Despite the meltdown in U.S. stocks and deterioration in risk appetite, commodity currencies managed to hold onto their gains, ending the day higher versus the greenback. Last night’s decision by the Reserve Bank of New Zealand to raise interest rates 25bp and upgrade their GDP and inflation forecasts drove NZD/USD to a fresh 11-month high. The RBNZ’s commitment to additional tightening should lead to further strength in the currency and there’s no near term resistance for the pair before the 2013 high of 0.8676. While the Australian dollar has yet to reach any milestones, it is quickly closing in on its 3 month high thanks to last night’s blow out labor market numbers. Australian companies added 47.3k jobs in the month of February. This was three times more than expected and the strongest pace of job growth since March 2012. All of the jobs gained were full time and excluding a 33.3k decline in part time employment, jobs increased more than 80k, the largest rise since August 1991. Although changes to their survey method contributed the outsized release, the data still shows underlying strength for the labor market and we finally have data that validates the central bank’s decision to drop their easing bias. With speculators still significantly short Australian dollars, we expect today’s report to trigger more short covering that could drive AUD/USD as high as 92 cents. A larger than expected rise in house prices also helped to lift the Canadian dollar higher.

GBP: Relief Rally Versus Euro

After rallying for the past 5 trading days, the British pound finally rebounded against the euro and U.S. dollar. The U.K. trade balance was supposed to be release on Wednesday, was delayed to Thursday and now pushed out until Friday for “quality checks.” This did not stop the pound from enjoying a minor relief rally. For the most part it has been a very quiet week for sterling and we do not expect any big moves in the currency pair until next Wednesday, when the minutes from the most recent Bank of England meeting and jobless claims report is released. The impact of the U.K. trade balance should be limited although based on the market’s expectations for a wider deficit, there’s a greater chance that the report will be negative than positive for sterling..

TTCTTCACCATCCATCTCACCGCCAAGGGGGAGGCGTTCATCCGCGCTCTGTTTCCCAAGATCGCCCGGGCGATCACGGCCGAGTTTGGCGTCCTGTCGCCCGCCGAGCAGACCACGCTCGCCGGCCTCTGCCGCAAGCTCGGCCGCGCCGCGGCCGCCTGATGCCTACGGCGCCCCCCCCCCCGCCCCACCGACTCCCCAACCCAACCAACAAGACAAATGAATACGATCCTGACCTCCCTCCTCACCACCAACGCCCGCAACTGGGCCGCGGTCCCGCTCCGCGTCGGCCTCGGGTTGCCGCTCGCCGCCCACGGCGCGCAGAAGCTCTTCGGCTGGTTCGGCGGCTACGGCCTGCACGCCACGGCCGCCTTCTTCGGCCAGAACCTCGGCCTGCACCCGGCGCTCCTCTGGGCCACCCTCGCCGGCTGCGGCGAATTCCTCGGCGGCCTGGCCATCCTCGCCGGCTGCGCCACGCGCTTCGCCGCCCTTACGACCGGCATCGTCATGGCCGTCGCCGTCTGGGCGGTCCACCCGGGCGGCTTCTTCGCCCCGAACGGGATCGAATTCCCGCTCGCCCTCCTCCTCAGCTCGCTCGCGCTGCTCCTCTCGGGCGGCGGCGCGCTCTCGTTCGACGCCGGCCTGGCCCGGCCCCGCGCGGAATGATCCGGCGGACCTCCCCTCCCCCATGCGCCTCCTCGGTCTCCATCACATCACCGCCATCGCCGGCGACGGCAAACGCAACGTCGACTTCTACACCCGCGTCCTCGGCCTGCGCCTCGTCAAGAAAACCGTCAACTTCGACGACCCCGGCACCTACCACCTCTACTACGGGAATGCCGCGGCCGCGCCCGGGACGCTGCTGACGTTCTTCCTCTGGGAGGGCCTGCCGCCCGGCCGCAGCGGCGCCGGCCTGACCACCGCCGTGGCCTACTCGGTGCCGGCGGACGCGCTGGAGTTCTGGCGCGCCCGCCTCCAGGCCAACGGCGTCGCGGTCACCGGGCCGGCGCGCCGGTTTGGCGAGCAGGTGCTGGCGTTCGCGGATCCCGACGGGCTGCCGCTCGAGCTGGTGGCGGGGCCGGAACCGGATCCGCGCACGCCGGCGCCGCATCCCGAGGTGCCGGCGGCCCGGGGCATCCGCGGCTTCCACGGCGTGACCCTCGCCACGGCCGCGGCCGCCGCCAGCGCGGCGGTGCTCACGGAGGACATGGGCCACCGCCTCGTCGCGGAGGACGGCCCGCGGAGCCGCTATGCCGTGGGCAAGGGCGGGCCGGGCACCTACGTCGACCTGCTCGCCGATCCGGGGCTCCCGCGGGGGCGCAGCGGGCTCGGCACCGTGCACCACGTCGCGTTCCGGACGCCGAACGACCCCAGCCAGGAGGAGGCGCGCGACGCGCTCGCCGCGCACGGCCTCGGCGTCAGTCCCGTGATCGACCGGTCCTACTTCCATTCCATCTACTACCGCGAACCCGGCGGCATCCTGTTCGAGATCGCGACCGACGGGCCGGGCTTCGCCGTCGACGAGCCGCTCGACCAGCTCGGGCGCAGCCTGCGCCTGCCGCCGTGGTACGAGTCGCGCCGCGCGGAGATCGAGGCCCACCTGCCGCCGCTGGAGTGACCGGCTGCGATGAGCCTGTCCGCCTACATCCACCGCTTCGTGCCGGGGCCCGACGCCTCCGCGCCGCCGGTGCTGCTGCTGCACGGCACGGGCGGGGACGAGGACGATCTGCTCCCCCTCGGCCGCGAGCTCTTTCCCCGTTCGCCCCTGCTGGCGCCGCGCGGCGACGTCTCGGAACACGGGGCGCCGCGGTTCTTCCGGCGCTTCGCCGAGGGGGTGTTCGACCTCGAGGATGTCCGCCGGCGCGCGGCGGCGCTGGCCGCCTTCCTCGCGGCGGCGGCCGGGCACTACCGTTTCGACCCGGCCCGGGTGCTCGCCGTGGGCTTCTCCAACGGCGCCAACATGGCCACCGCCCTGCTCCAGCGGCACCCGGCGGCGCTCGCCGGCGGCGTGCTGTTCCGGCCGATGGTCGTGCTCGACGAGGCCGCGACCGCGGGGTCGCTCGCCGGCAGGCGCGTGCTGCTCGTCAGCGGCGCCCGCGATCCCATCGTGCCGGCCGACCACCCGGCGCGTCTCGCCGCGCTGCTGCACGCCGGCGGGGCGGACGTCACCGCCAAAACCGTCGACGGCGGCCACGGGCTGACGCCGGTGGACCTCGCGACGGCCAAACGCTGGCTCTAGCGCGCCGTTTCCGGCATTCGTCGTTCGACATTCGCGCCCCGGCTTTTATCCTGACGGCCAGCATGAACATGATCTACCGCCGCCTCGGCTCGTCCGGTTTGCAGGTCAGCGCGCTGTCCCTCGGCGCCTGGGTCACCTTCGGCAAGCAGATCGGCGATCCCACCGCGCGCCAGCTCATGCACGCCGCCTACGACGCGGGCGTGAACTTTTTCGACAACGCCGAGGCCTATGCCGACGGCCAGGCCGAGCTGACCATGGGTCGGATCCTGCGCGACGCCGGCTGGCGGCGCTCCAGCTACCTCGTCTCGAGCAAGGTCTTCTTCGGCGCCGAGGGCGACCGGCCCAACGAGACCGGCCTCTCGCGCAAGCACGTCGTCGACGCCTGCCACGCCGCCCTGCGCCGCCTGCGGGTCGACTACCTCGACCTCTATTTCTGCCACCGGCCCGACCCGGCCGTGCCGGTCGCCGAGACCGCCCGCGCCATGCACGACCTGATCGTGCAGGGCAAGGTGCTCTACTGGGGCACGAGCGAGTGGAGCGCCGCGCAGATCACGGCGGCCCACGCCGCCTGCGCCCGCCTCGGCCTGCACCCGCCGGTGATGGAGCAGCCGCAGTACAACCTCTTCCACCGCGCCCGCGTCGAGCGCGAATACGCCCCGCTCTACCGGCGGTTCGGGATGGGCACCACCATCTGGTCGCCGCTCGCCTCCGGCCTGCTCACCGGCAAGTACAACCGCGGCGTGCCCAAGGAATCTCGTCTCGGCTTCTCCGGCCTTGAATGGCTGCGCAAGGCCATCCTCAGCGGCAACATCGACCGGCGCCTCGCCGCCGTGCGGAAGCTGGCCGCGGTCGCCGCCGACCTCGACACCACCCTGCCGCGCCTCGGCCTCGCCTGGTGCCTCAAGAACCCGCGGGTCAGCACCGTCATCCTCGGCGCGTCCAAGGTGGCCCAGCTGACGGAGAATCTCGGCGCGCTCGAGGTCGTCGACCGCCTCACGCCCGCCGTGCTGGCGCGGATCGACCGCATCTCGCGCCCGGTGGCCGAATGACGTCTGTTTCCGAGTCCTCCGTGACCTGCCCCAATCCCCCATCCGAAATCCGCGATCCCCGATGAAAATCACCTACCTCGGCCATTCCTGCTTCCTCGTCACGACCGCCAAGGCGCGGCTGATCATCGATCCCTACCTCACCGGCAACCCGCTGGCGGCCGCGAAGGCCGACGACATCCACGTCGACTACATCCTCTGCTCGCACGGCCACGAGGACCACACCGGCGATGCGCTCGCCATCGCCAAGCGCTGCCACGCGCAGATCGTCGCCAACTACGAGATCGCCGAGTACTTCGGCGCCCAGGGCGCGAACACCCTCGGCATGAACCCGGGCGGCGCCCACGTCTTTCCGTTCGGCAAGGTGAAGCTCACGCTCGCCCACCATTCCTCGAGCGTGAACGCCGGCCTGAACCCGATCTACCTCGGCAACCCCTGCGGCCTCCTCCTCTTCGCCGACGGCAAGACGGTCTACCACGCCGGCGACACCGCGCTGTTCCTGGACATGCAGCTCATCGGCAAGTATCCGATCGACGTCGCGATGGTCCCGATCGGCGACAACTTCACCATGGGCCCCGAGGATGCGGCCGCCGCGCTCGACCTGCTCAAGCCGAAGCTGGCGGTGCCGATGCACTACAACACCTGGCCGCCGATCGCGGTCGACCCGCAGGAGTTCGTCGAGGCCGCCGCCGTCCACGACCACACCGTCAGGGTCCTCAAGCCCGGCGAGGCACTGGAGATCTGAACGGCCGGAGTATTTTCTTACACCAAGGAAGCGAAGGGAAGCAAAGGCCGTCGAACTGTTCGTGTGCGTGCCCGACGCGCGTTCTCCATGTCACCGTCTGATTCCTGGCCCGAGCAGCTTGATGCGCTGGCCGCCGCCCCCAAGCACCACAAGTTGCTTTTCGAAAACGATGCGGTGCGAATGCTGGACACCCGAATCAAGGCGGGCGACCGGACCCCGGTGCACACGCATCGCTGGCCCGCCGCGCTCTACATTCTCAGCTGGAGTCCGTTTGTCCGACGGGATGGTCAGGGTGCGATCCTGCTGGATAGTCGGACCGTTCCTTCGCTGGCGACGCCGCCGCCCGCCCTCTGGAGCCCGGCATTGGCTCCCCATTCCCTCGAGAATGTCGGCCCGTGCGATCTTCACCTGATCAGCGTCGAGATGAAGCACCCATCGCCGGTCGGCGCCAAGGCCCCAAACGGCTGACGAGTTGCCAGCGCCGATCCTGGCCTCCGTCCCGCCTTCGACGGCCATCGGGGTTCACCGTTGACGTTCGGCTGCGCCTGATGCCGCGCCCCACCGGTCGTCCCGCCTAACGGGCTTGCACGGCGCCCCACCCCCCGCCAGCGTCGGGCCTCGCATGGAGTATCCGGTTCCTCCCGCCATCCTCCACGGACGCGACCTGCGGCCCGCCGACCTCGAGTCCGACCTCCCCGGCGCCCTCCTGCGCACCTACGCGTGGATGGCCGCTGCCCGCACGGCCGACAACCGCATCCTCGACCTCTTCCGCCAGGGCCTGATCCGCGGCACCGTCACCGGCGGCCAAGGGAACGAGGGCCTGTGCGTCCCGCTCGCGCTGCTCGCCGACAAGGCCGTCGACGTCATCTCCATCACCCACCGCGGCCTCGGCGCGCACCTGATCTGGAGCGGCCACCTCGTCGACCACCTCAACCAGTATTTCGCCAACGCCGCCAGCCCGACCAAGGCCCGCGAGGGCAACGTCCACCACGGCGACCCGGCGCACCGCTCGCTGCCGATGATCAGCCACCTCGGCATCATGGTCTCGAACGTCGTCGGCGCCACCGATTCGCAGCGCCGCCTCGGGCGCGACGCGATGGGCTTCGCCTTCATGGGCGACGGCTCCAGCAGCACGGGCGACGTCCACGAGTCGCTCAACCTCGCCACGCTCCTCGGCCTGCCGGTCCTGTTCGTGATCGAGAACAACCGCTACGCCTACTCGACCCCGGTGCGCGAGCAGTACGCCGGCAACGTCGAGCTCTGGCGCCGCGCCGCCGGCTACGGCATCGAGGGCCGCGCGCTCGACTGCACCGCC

JPY: Japan’s Vulnerability to Chinese Slowdown

Not only did the sharp decline in U.S. yields today drive the dollar lower against Japanese Yen but it also dragged all of the Yen crosses into negative territory. Softer Chinese data and the subdued performance of the Nikkei contributed to the move. Consumer spending in China grew only 11.8% in the month of February, against a forecast of 13.5% while industrial production rose by 8.6% year over year compared to expectations for a 9.5% rise. While the Lunar New Year may have curtailed activity there is no question that China’s economy is slowing. As Japan’s largest trading partner, slower growth in China poses a risk to demand for Japanese exports, putting additional toll on the economy. Most of the recent Japanese economic reports confirm that Japan’s recovery lost momentum at the start of the year but last night, we learned that machine orders jumped 13.4% in January, erasing a large part of the previous month’s losses. The problem is that this report is extremely volatile on a month-to-month basis but the central bank is optimistic about capital expenditures. With March being the fiscal year end for Japan, it was not a surprise to see Japanese investors selling stocks and bonds in the week ending on March 7th.

Kathy Lien
Managing Director